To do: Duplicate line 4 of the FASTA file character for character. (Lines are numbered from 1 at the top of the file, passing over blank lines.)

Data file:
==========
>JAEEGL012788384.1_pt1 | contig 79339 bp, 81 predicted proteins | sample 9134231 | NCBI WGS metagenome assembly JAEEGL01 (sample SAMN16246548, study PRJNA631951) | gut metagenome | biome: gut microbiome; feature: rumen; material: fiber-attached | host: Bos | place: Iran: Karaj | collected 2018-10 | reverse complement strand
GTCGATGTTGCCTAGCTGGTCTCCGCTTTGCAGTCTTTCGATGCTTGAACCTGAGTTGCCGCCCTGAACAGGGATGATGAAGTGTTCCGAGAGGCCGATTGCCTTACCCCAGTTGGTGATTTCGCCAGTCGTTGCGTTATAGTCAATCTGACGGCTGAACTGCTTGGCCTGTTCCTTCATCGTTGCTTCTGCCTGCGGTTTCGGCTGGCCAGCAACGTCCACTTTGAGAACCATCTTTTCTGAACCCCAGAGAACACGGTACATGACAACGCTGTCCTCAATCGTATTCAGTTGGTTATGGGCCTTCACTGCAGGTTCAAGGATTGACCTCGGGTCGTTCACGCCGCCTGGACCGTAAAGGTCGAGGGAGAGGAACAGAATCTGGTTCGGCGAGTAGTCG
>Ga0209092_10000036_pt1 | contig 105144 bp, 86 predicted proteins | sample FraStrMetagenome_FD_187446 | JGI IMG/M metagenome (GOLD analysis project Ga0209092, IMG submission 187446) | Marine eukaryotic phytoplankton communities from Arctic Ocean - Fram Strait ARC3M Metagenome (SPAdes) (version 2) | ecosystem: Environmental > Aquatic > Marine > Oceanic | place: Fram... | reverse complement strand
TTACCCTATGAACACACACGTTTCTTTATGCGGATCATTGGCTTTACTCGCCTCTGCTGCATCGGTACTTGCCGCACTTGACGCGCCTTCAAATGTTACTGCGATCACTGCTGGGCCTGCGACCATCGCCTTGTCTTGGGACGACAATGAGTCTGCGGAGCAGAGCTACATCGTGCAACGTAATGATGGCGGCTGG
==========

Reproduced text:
TTACCCTATGAACACACACGTTTCTTTATGCGGATCATTGGCTTTACTCGCCTCTGCTGCATCGGTACTTGCCGCACTTGACGCGCCTTCAAATGTTACTGCGATCACTGCTGGGCCTGCGACCATCGCCTTGTCTTGGGACGACAATGAGTCTGCGGAGCAGAGCTACATCGTGCAACGTAATGATGGCGGCTGG